Show Me The Money

By Hannah Wallace March 31, 2009

The good news is money to finance business growth—or stop the flow of red ink—is still out there. The bad news is that it’s more selective, it may cost more, or it may be riskier, especially in an uncertain economy.

The credit lockup has left small businesses on Florida’s West Coast in a holding pattern; they’re ready to expand and innovate, but unable to subsidize growth plans. Others are struggling with cash flow.

Ray Reher, president of Sarasota-based Innovative CFO Solutions, guides rapid growth companies from venture capital to public offerings, and also serves as an interim CFO for companies whose chief financial officer has left on less-than-friendly terms, or even disappeared. But lately, Reher is navigating more of his clients through the economic downturn.

Before looking for funds from outside, Reher advises small business owners to take stock internally. Analyze slow pays, and make sure the invoicing system is predictable, consistent and conforms with industry standards. If debts to vendors are choking cash flow, ask for 60- or 90-day terms. Some companies have negotiated with vendors to put large payables into short-term, three-year notes with interest, enabling them to "clear the decks and resume doing business," says Reher. Growing firms should consider investing in technology to streamline productivity and stabilize staff. "Technology can be an offensive weapon in this economy," Reher says.

Bank lending is locked up, and even SBA loans are down by about half in this area, says Reher, who notes two bright spots in institutional borrowing. "Owner-occupied financing is still viable from a lending standpoint," he says. Some newer banks, which may have relatively clean balance sheets and capital to lend, are still writing business loans. Bankers who want to help out a valued client are a good source of referrals to start-up banks that might be a good fit.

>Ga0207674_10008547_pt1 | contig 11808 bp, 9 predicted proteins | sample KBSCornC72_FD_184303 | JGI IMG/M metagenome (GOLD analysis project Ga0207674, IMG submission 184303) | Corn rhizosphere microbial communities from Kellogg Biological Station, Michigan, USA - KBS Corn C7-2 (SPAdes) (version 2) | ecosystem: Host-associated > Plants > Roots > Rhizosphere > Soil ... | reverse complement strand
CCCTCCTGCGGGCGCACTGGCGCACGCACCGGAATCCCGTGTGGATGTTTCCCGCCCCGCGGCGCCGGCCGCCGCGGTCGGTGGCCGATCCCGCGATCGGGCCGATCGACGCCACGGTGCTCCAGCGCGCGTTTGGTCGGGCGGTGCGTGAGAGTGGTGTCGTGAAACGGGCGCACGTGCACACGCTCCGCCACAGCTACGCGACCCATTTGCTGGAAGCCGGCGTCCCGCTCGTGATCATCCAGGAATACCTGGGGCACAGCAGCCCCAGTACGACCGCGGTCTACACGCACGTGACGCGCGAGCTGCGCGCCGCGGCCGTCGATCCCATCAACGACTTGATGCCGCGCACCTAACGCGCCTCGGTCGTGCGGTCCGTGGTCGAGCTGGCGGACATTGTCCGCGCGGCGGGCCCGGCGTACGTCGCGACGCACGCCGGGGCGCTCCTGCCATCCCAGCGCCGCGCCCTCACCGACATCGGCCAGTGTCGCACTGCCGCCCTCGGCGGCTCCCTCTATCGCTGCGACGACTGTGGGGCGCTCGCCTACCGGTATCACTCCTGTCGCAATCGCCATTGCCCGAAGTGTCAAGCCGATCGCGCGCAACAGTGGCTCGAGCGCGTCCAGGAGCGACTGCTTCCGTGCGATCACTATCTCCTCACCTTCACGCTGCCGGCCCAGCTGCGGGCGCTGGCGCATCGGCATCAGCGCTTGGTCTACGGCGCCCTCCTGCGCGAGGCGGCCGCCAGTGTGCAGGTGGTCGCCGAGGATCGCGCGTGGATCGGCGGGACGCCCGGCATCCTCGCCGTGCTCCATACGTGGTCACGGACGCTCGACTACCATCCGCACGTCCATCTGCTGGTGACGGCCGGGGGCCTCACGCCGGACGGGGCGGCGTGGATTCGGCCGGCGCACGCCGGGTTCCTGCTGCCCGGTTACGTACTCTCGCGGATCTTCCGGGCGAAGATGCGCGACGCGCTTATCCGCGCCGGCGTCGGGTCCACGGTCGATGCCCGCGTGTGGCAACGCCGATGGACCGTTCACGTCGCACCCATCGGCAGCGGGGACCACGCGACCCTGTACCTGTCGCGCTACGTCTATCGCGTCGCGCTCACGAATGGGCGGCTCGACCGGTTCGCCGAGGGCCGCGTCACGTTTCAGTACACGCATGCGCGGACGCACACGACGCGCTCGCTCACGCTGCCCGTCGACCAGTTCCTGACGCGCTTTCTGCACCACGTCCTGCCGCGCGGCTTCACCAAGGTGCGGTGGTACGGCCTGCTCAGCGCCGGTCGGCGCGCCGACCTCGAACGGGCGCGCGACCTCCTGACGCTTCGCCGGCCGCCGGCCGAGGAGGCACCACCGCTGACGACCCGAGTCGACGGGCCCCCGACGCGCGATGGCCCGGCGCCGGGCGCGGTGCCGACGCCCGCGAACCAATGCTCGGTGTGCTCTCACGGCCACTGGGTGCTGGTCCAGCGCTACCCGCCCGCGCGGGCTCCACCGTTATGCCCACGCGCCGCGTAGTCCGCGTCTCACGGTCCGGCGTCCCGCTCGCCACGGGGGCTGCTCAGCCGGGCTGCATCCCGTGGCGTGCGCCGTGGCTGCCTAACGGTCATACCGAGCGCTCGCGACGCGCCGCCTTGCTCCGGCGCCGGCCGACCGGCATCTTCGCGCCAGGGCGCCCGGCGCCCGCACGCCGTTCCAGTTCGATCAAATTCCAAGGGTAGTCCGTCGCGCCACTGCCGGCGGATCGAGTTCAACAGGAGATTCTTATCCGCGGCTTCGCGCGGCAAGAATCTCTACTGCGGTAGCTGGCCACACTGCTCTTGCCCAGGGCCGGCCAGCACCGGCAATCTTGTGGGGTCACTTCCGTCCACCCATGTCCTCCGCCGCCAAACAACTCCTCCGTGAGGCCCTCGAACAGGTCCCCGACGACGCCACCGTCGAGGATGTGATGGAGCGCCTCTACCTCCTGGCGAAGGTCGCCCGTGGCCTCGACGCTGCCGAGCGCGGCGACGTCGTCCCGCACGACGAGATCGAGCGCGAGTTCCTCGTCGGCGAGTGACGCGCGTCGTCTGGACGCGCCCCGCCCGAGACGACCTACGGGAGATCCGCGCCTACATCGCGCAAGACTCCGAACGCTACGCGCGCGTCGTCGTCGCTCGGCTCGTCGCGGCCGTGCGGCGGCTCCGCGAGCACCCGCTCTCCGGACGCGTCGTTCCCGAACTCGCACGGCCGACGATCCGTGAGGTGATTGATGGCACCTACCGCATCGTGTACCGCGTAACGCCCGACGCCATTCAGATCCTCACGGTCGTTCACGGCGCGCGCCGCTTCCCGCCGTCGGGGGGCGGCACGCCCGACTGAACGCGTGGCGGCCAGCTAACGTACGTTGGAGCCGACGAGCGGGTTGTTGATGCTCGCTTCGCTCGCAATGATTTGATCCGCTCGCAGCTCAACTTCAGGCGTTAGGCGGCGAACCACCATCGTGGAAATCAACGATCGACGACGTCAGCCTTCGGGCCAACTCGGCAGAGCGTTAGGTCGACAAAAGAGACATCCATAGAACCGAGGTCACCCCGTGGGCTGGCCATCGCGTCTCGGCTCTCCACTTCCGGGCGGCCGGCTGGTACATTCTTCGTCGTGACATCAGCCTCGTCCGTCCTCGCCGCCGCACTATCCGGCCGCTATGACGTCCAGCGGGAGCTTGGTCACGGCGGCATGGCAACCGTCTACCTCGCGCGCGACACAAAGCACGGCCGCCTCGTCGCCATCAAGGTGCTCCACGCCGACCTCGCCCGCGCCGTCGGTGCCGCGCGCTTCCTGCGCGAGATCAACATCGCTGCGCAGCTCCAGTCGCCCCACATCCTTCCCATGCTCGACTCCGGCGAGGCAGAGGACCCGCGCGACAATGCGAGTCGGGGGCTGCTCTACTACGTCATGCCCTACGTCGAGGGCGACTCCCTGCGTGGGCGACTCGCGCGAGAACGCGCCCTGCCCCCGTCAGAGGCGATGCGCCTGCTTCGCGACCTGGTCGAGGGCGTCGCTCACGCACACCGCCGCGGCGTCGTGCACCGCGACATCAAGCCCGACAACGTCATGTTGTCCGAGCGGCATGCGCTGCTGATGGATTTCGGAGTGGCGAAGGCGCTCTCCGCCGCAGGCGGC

Those entrepreneurs who need to think outside-the-bank may consider these options:

Angel investors and venture capital. Private money is still out there and looking for a good buy, especially given the poor return on other investments. "It’s selective and looking for good deals. It’s back to basics. People will invest in an industry they are confident in and they know," says Reher.

Loans from key managers. "There are folks whose money isn’t earning much, and they’d like to make some income," says Reher. "They may be interested in lending money with a three-to-five year note with interest or an ownership stake."

Equipment leasing. For any company with limited capital, "It’s a no-brainer," Reher says.

Purchase order financing. A company that has to buy equipment to fill a large order can keep from depleting cash in the lag time between signed contract and final payment by using the purchase order and inventory as collateral.

Factoring. Selling receivables to another firm for collection, also known as factoring, is a third-tier solution in terms of risk, according to Reher, and owners should exhaust other options first. "A company needs to do its homework. They’re giving up that point of contact with customers. The clients I’ve had that have factored have not come out of it, and some are still at it after two or three years."

Merchant advance. Another third-tier option that’s getting more attention is when a lender advances money against anticipated credit card receipts based on recurring volume.

Other asset-based lending. Financing secured with collateral such as equipment, inventory, real estate or other assets. The downside? "It’s expensive," says Reher.

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